Has the Web made porn respectable?

The Web professional next door just might be running an adult site. But it's probably not making him rich.

Published September 30, 1998 7:00PM (EDT)

"I call it adult entertainment, not porn, because we're not sleazy guys walking around selling chicks," says Andrew Strauss, owner of WallStreetSex.com -- where "outrageous, gorgeous, luscious SexBrokers await your Margin Calls." He gestures vaguely and continues: "I mean, in one sense we are, but we're not in there watching it go on, we're not watching the girls."

Envision a porn producer and you'll probably come up with Burt Reynolds in "Boogie Nights" -- a shameless, smarmy lech with excessive hair and a bad mustache. Strauss, on the other hand, is a veteran of the South Park multimedia scene: With his button-down shirt and silver accessories, he oozes San Francisco tech hip, down to the goatee and the motorcycle parked out front.

The Web is changing the landscape of the pornography industry -- transforming what once was perceived as a pit of sleaze into something almost respectable and even cool. No longer is the porn world limited to back-room studios in the San Fernando Valley and the red-light districts of metropolitan areas; it's become a do-it-yourself industry that turns up all over the map.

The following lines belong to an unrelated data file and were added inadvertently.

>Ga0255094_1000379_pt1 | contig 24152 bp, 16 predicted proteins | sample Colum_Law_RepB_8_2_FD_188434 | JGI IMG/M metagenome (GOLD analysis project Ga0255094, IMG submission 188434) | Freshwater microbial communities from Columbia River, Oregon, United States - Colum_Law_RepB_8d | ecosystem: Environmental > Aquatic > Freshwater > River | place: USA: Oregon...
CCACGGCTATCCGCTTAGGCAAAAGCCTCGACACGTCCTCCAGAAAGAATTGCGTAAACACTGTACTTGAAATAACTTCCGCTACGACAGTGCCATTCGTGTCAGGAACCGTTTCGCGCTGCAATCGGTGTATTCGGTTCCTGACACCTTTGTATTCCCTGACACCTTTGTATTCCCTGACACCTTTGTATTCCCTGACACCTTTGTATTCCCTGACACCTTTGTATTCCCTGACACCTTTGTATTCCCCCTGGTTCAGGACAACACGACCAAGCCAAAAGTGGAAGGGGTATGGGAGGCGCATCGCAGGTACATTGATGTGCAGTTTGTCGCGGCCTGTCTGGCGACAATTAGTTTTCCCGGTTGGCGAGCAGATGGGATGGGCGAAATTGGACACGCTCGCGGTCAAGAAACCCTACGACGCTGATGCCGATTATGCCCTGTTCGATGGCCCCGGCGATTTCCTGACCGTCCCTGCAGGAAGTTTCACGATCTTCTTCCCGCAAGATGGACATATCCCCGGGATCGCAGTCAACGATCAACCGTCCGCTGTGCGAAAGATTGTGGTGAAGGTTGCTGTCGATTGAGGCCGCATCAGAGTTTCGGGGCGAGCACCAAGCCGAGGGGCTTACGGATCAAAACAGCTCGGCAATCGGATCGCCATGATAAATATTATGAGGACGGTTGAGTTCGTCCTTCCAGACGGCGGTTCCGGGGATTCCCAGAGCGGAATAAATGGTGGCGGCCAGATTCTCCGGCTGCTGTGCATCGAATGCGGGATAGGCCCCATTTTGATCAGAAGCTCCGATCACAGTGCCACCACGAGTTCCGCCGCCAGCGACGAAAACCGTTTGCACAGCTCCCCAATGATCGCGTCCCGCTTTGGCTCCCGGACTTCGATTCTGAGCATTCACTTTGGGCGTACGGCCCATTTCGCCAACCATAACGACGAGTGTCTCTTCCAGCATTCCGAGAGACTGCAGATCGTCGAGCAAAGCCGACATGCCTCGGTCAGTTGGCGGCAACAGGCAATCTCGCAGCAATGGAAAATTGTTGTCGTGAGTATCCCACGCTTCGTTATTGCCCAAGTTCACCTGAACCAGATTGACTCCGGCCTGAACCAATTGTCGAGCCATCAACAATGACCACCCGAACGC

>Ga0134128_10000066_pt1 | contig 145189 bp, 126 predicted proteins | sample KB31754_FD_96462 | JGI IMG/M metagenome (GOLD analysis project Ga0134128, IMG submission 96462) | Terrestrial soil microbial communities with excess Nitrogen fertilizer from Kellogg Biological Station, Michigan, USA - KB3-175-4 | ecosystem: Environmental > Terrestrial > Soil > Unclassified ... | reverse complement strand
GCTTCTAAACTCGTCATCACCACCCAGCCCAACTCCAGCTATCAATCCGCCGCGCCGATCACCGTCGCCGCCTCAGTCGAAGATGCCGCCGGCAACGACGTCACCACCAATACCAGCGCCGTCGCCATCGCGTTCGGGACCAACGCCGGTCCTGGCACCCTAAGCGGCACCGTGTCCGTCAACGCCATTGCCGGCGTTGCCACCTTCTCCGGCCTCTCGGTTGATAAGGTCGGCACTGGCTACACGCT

Of course, the adult Web offers sleaze aplenty -- home pages for porn stars, creepy marketing gimmicks and come-ons for underage or "barely legal" smut. But it's also increasingly a place where college-educated Web professionals like Strauss are turning their entrepreneurial talents to "Hot Horny Pix."

These new purveyors of porn are entering the field not out of passion for their "content" but because they dream of making Web-sized fortunes. But the market they're entering is already wildly overcrowded. And it turns out that the people who are best positioned to make big profits from those "hot pix" online are the same ones who have been profiting from them for ages offline.

It's hard to gauge exactly how many nice-boy-next-door newcomers have taken up porn since the advent of the Web, but there are hints that the numbers are growing. Mike Tiarra, whose Tiarra Corp. builds adult Web sites, estimates that at least 70 percent of all Web porn sites are being produced by people who have no experience in the porn industry -- many are one-person operations, he says, run by broke housewives who think they might make some cash by taking their clothes off virtually, but plenty of others are being done by young, college-educated entrepreneurs. A recent survey on a San Francisco developer mailing list with about 400 subscribers turned up 10 Web professionals who are working on adult sites.